The many hats of coaching: coach, consultant, co-teacher, etc
Uses the data of which roles she’s using as a coach and share with senior leaders. For example, in her first year, every interaction with one department was technical support – an important piece of data to share with leadership.
Previously the majority of her time was spent as a tech specialist (this is the lowest access “hat”, sometimes it’s really necessary, but in terms of changing learning it’s the least transformative role). She has evolved out of this, the staff is more technologically competent, more towards consultant and coach. Weighing a bit more heavily on the consultant side. More aware of (and asking from teachers): what do you need from me? Focused on their own self-growth (not about resources).
What does data look like from coaching? What are you using to help motivate teachers to make improvements/changes? Assessing tech & tech integration, how do you give it value (teacher evaluation, teacher growth): “More Than Ticking the Box”
Very little. Collected student data from a blended learning project, around whether it improved student learning. This reflects the project, not coaching.
Leadership standards & coaching standards to be used as part of Professional Learning Project. So murkey to identify where she fits within those standards because she’s between coaching and leadership. Had a targeted conversation with 1 or 2 teachers to give feedback, specifically 2 that she was really unsure about her efficacy as a coach. The rest of the teachers got a survey (adapted from on a Jim Knight resource). Full staff surveys every other year, to compare the data.
What are ways that you make yourself invaluable as a coach? What are the things that teachers love that you do?
Consistency in communications;
Reliability, following up, helps hold people accountable;
More invitational in coaching, no threat, no one feels like they’re being evaluated, empowers teachers to direct things in whatever way they want to go;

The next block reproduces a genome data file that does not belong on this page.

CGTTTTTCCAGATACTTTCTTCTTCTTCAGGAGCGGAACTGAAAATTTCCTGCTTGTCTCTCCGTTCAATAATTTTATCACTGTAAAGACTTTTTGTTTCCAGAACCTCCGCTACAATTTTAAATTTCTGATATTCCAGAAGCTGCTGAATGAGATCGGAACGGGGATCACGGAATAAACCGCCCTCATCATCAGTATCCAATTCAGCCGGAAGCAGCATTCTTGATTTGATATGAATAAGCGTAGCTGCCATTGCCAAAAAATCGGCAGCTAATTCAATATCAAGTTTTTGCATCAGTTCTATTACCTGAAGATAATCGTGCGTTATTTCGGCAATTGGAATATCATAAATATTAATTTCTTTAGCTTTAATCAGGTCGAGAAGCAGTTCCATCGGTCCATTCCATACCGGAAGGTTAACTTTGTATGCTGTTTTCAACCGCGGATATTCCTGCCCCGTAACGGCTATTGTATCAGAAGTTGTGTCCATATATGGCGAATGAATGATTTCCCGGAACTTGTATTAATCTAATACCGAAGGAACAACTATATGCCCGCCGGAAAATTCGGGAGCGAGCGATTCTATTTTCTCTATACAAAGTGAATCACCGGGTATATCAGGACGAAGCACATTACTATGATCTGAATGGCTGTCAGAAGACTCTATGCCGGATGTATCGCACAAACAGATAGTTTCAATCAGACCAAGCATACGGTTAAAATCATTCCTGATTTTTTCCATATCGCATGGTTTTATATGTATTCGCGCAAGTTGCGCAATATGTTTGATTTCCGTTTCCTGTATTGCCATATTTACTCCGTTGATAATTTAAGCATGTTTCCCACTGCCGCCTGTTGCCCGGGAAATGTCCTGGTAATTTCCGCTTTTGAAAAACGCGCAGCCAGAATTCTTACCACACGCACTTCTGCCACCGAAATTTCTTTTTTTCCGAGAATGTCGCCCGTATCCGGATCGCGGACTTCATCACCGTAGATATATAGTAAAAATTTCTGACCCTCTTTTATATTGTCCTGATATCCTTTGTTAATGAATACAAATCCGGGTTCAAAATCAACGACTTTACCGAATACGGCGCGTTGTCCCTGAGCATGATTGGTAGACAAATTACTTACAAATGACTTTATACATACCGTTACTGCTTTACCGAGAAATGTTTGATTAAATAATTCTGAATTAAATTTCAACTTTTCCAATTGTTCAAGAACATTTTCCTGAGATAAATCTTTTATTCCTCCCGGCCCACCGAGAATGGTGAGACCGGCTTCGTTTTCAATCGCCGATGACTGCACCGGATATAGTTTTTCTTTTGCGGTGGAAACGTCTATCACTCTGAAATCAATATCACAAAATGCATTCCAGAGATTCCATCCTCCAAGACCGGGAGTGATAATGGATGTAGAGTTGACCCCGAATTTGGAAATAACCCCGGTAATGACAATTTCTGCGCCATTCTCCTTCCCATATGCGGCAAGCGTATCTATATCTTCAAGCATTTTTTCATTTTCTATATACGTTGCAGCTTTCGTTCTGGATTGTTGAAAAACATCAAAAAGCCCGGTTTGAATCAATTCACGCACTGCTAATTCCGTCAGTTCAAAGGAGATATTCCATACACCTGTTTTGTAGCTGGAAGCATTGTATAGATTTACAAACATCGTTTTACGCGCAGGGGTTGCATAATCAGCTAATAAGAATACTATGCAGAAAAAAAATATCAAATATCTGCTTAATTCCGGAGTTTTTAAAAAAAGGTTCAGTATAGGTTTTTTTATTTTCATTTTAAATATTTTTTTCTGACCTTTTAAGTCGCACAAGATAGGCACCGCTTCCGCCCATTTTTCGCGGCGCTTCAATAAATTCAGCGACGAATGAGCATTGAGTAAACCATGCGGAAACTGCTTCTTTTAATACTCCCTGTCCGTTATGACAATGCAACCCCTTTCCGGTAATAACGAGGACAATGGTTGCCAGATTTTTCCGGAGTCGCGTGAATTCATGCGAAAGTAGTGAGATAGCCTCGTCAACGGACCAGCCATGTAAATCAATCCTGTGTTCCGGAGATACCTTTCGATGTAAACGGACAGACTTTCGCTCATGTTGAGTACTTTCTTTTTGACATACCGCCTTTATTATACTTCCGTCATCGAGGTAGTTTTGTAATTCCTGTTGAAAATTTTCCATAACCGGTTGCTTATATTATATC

Comes prepared, does her research based on teachers needs/questions;
Less focused on trends in technology.
Where do coaches fail? And what can we do about it?
When it feels forced, when a coach is asked to be part of a conversation by one person on the team, but not everyone wants a coach in on the convo. Can solve this by asking some questions about this, who sets the agendas, does some background research to find out who actually wants the coach present.
When a coach asks the wrong questions, or even just the tone that is used when asking questions. Sometimes can come off as questioning what teachers are doing, and that becomes threatening.
We can address this by thinking about the relationships: what are the intentions here, where is this coming from, what is the larger goal?
Can be dangerous if you think you’re the expert all the time, bring some humility to the role.
Tips for getting started as a coach in a new school
Get your ego out of it. Walk into every situation with an open curious mind. Genuine curiosity. Learn to be a really good listener. That’s how you will develop those relationships. Asking curious questions and actually listening is the most important thing you can do. Get to know as many people as you can, go to social events, be the person in the staff person during break, walk up to people and introduce yourself. Use allies, find out who they are and tap into them (these can be the first relationships you develop). Open communication with leadership (regular touch-base meetings). Calendar time for yourself – your time is not your own anymore – so you need to make sure you schedule that time in.
What’s one professional growth resource you would recommend and why was it impactful for your practice?
The Adaptive School (Garmston & Costa): A Sourcebook for Developing Collaborative Groups.